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We Sat Down With The Benedictine Monk At The Center Of Steph Curry’s New Docuseries, ‘Benedict Men’

On a few occasions during Benedict Men, the 12-episode Quibi docuseries executive produced by Golden State Warriors star Stephen Curry, I went back to something that the series’ director, Jonathan Hock, told me about sports documentaries before I dove in. As he explained, sports documentaries need to strike a balance.

“Well, the key to the good sports documentaries in my estimation is that they’re never about the sport,” Hock said. “And yet at the same time, the sport itself does provide a crucible for our characters to endure, to pass through, and to take the measure of themselves as individuals. ”

It’s hard not to consider that second point in just about any portrayal of high school basketball in America, particularly when it’s a vehicle like Benedict Men, which follows the basketball program at prestigious New Jersey prep school St. Benedict’s in Newark. In addition to its radical approach to education — which was featured on 60 Minutes in 2016 and puts students in charge of how the school functions — St. Benedict’s is an athletic powerhouse in the state. The soccer program, for example, has produced multiple members of the United States Men’s National Team, including former captain Claudio Reyna and one of his teammates at the school, current national team manager Gregg Berhalter.

But for Garden State natives like myself, the school has always been synonymous with its basketball program. St. Benedict’s just wins basketball games, including this past year’s State Prep A title, and sends dudes to college and the pros. J.R. Smith is a Gray Bee. Lance Thomas is, too. A handful of other dudes (Isaiah Briscoe, Trevon Duval, Tyler Ennis) who have had cups of coffee in the Association call the school home.

At the head of the school, someone with whom all the aforementioned names is assuredly familiar, is a Benedictine monk named Ed Leahy (affectionately known to the students and the viewers of Benedict Men as Father Ed). An alumnus of the St. Benedict’s — who, in a powerfully New Jersey moment, told me he went to school with much older relatives of mine — Leahy graduated in 1963, and since 1973, when the school reopened following a brief closure in the aftermath of the infamous Newark Race Riots in the late-60s, he’s been at the helm.

He also, as we learn in the second episode of the series, isn’t a particularly big fan of the way basketball, oftentimes dangled as golden ticket to the league for young men of color who have aspirations of a better life for them and their families, works in the United States. He makes a jarring comparison between high school basketball and slavery, and excoriated the myriad of voices in a young man’s life who are actively attempting to get them to buy into the thought of them having what it takes to become the next LeBron James some day.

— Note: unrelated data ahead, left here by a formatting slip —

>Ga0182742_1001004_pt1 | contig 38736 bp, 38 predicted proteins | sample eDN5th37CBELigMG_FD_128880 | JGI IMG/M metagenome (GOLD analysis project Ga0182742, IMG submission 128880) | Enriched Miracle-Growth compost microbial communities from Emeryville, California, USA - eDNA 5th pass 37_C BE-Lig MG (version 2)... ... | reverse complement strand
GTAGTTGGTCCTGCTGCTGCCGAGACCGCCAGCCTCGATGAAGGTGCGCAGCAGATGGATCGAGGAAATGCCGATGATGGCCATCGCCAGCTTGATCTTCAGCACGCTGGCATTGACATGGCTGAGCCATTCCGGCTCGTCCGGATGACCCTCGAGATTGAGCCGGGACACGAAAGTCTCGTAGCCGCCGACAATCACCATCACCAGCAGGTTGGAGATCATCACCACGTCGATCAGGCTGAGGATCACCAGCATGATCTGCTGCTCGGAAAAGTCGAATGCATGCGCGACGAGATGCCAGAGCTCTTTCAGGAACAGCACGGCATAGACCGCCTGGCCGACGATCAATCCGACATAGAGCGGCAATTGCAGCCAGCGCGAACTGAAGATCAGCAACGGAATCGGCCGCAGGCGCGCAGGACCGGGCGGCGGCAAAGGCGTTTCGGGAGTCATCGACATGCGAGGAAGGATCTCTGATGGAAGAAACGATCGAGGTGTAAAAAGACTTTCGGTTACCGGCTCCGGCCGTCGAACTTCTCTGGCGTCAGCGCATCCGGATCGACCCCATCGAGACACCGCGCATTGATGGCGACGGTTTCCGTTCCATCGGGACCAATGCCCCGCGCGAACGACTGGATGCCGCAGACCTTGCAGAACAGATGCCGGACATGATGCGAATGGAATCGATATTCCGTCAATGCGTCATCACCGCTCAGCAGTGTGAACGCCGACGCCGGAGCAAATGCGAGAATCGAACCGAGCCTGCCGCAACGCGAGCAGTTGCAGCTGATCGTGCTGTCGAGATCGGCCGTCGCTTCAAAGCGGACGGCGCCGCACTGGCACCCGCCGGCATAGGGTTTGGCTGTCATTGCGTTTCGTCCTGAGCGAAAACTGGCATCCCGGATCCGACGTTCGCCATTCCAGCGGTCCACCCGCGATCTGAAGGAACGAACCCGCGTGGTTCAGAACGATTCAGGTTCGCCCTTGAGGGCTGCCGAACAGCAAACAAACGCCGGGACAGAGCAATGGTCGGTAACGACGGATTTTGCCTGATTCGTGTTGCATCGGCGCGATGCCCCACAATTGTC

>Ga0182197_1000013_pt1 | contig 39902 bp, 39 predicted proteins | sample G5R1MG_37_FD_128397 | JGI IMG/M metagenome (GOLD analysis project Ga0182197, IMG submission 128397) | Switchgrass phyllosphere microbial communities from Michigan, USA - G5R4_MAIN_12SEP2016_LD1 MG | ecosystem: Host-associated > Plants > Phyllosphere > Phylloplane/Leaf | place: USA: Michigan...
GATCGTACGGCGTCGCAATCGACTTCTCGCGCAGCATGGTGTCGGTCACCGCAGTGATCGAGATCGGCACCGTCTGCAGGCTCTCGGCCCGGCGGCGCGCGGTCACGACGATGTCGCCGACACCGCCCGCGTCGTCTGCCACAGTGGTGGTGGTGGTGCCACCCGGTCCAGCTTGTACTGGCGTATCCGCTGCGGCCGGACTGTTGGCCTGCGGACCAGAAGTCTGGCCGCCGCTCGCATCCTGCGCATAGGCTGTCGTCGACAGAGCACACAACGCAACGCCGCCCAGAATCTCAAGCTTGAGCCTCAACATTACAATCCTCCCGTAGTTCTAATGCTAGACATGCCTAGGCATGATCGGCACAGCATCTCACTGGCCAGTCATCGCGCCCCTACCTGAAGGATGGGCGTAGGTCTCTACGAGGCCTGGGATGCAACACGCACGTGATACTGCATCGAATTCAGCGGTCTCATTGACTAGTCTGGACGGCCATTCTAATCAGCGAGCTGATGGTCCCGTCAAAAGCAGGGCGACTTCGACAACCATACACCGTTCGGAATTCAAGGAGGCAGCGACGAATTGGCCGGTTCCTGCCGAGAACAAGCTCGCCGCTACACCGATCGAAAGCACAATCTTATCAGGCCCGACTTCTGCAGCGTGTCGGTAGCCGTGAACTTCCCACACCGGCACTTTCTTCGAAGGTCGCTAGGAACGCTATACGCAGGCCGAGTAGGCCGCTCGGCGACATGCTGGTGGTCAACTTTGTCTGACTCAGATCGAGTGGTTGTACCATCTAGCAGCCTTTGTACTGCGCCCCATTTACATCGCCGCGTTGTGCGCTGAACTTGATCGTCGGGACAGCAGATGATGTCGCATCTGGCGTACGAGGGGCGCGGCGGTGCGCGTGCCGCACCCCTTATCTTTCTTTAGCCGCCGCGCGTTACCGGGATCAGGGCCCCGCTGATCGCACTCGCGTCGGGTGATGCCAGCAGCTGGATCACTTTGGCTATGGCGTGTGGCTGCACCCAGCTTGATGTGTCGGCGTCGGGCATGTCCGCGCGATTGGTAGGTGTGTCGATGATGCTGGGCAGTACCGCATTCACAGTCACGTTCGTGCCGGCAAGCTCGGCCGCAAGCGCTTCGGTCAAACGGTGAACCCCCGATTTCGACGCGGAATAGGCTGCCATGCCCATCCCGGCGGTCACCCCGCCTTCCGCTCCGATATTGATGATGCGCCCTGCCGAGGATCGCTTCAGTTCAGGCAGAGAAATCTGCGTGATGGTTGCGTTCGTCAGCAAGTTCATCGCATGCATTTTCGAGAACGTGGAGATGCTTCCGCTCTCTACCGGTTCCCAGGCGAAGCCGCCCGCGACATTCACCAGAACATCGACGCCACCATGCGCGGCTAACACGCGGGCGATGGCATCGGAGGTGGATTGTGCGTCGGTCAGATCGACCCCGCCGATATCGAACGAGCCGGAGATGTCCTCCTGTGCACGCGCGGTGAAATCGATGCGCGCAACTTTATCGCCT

“No 16 or 17 year old kids should be in a position of thinking that he’s got the whole burden of supporting his family and getting them out a poverty-stricken or worse misery situation,” Leahy tells me. “No kids should have on them, but the system stinks. The whole system stinks, which keeps people of color stuck in the situations that they’re in.”

It doesn’t help that basketball can run pretty antithetically to the way St. Benedict’s looks to operate. The school’s motto is “What hurts my brother hurts me,” and in the world of high-level high school hoops, viewing yourself as a member of a collective isn’t always easy. There are moments in the documentary where the program, led by head coach Mark Taylor, has to reckon with this. The on-court stuff you expect (players falling asleep on defense, or making terrible decisions with the ball, or deciding to shoot themselves out of slumps) pops up, as do things like showing up late to practices or struggling in school.

All of this is what inherently got me thinking about Hock’s quote.

Benedict Men is, at its core, about basketball’s role in something much larger: a community made up of kids who will, one day, go on to do something other than play basketball. While the school — and, by extension, the basketball program — teaches its students everything you might expect, there’s also an emphasis placed on understanding that your best interests and someone else’s best interests are two in one the same, something that Leahy believes important to emphasize in general.

“Whatever hurts my brother hurts me, or whatever hurts my sister hurts me, is what the place is built on,” Leahy says. “That’s how you create community, and what we’ve lost in this country, what’s been destroyed in this country, is the sense of community. We suffer from it horribly. And if we can’t figure it out, there’s going to be big, big problems beyond us, in the not too distant future, is my belief. So we work overtime on creating community and constantly communicating this sense of community, and that’s what a team is built on it.”